History of CBD and Cannabis: Russia
Covering more than an eighth of the world’s total land area, Russia had been a considerable influence in the global cannabis industry for over one hundred years. Although marijuana production peaked in the early twentieth century, there was a time that the country fulfilled the world’s demand for both hemp and cannabis.
Now, cannabis occupies a variegated, complex role in both Russian history and culture. Despite its current illegal status, cannabis used to represent an economic way of life for many serfs.
Cannabis, CBD, and Russia
Currently, cannabis is illegal for industrial, recreational, and medical use throughout Russia. In fact, possession of up to 6 grams is punishable by a hefty fine and fifteen days of mandated detention, while carrying larger amounts is considered a criminal offense.
Before the passage of restrictive cannabis policies, both hemp and cannabis production were popular in the country. At the end of the nineteenth century, hemp cultivation was one of the main sources of revenue for serfs in Mogilev, Orel, and Kursk regions.
Broad swathes of the country were dotted by small hemp plots run primarily by peasant families. It’s estimated the nearly 40 percent of Europe’s hemp supply came from Russia, which exported over 140 thousand tons of hemp annually at the end of the nineteenth century.
Of course, at the onset of Soviet rule, the country’s focus shifted largely away from hemp production. By the early thirties, large hemp farms were broken up into small plots to purely supply local needs. As with more agricultural commodities, both cannabis and hemp experienced shrinking acreage and low yield during this era.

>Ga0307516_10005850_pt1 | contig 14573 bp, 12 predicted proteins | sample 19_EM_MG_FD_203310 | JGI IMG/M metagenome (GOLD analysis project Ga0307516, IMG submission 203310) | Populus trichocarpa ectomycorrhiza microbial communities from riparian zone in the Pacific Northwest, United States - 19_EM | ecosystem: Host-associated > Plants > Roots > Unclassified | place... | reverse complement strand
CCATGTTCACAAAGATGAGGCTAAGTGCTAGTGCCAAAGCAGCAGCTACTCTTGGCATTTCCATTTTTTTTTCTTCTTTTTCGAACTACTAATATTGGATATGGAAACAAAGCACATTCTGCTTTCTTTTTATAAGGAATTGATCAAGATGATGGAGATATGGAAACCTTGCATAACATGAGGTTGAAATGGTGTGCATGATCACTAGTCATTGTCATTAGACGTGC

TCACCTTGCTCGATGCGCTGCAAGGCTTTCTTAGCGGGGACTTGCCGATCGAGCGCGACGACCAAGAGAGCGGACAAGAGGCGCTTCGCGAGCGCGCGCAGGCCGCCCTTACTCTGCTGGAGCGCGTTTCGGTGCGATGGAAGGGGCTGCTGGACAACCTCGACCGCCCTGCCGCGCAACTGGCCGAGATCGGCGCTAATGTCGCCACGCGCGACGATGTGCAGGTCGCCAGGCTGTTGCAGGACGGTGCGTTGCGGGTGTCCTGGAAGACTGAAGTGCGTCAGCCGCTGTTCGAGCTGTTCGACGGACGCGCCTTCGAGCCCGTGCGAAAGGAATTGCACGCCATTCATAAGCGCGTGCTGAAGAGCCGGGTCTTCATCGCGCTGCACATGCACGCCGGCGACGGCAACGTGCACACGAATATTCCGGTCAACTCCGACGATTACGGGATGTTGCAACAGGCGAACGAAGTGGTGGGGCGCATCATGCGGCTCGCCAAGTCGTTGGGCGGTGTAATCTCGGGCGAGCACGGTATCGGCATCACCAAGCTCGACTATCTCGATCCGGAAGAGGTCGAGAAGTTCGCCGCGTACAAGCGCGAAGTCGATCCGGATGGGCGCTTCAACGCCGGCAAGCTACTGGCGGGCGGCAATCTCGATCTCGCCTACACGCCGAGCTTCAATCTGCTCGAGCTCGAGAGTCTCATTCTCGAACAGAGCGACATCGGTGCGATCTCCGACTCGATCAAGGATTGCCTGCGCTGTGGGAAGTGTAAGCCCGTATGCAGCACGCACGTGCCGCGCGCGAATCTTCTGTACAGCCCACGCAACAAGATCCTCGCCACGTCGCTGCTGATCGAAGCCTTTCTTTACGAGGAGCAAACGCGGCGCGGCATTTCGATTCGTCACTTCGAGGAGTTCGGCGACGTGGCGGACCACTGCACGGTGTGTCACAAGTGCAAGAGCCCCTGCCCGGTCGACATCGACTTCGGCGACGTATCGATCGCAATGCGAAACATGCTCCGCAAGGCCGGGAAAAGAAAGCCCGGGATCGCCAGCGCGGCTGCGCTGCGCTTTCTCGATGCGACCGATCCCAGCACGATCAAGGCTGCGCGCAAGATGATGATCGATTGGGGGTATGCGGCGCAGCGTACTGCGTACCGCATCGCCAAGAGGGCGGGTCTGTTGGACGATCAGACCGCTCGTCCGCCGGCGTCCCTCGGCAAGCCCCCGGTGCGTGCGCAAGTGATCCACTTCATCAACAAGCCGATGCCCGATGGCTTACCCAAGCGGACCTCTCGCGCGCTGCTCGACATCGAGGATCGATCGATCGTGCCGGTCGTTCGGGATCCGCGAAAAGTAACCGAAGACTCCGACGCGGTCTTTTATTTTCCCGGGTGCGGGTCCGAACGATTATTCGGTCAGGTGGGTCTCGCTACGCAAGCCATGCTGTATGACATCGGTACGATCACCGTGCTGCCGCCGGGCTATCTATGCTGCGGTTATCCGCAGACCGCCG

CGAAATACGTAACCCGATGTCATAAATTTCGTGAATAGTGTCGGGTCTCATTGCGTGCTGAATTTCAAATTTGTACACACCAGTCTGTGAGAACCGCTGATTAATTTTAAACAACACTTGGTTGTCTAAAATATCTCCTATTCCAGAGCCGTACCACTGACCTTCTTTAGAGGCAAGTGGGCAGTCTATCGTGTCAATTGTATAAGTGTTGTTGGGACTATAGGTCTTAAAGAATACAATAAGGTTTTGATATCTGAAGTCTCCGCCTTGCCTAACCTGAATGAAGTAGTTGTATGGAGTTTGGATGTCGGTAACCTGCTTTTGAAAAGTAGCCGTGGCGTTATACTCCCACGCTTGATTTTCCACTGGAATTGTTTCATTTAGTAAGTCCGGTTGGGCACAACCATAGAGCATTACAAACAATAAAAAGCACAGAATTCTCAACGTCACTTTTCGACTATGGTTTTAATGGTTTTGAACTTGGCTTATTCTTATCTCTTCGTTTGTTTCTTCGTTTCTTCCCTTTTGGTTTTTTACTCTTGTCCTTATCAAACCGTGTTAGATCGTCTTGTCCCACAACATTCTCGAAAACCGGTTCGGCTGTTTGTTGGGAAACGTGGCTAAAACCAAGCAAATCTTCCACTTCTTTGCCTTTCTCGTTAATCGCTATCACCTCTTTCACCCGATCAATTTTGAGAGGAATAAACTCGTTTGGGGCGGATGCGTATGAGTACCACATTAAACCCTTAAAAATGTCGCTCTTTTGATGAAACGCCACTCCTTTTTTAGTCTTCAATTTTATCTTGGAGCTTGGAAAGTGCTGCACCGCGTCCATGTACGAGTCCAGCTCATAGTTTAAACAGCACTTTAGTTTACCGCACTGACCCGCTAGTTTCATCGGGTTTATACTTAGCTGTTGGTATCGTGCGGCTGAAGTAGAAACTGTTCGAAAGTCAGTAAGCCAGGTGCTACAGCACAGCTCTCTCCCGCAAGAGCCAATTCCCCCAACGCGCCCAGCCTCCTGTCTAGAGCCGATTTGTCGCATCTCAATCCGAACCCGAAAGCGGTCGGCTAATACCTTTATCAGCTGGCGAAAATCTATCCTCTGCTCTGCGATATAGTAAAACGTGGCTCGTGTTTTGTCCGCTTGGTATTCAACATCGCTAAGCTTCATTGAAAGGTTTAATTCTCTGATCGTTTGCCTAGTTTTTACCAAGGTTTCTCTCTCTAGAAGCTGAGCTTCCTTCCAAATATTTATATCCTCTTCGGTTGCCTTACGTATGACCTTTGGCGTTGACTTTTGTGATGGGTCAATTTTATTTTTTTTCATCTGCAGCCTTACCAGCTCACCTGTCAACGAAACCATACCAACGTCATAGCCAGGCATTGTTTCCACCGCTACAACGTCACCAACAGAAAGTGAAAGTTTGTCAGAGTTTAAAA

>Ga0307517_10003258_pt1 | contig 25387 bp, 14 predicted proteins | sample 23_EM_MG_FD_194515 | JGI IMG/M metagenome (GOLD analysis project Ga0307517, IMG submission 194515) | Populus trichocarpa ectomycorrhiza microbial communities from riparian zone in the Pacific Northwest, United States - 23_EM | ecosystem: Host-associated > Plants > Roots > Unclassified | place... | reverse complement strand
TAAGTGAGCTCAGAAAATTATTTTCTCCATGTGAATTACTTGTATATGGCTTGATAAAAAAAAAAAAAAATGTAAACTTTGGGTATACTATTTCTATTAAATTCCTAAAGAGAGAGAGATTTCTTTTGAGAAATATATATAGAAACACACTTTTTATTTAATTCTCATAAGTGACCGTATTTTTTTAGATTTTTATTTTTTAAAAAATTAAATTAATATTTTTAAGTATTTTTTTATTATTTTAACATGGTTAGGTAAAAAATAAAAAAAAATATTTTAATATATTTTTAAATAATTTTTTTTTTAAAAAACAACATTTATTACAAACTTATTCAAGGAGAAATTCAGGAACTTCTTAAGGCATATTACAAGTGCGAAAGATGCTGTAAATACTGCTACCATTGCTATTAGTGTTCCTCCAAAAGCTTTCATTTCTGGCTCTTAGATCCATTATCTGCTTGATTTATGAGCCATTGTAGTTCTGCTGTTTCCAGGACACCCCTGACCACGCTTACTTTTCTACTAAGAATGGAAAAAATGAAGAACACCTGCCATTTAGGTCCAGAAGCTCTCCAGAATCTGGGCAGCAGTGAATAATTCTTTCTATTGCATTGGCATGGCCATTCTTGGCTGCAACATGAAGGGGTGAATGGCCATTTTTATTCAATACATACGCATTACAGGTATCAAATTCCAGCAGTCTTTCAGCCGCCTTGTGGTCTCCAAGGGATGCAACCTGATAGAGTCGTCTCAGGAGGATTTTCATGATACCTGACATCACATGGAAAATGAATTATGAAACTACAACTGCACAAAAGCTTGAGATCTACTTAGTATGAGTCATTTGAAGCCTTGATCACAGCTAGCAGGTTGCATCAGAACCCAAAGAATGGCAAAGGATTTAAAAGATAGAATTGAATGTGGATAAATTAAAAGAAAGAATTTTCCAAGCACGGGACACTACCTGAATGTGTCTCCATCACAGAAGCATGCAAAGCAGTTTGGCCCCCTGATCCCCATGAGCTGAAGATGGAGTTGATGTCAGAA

Resurgence of Cannabis
Interestingly, both hemp and cannabis production experienced a strong resurgence in the forties due to wartime demand. Cannabis yield in Russia reached an all time high by 1941 and amounted to four-fifths of the world’s total area occupied by cannabis.
In the 1920s, the Soviet Union introduced early legislation to target the growing rates of narcotic use throughout Russia. Though it was initially focused on opium, the decree soon targeted cannabis cultivation.
Just forty years later, hemp cultivation was considered completely illicit for all purposes. Worldwide anti-cannabis propaganda went a long way towards cementing cannabis’ illegal status in Russia.
Now, cultivation has shifted away from Russia and nearly 93 percent of the nation’s marijuana comes from neighboring state Kazakhstan.
Hope For Cannabis Legalization
That said, there is some hope that Russia could one day open up the space for substantive legalization.
In 2004, Russian drug policy was liberalized in one massive movement. Drugs that used to net a criminal charge are now functionally decriminalized. More specifically, the possession limit for cannabis is now six grams, whereas trace amounts used to result in a criminal sentence.
It’s unclear whether the country will implement further legalization and cannabis reform policy in the near future. Since Russia is largely conservative and Orthodox, it could take years before legalization efforts make headway.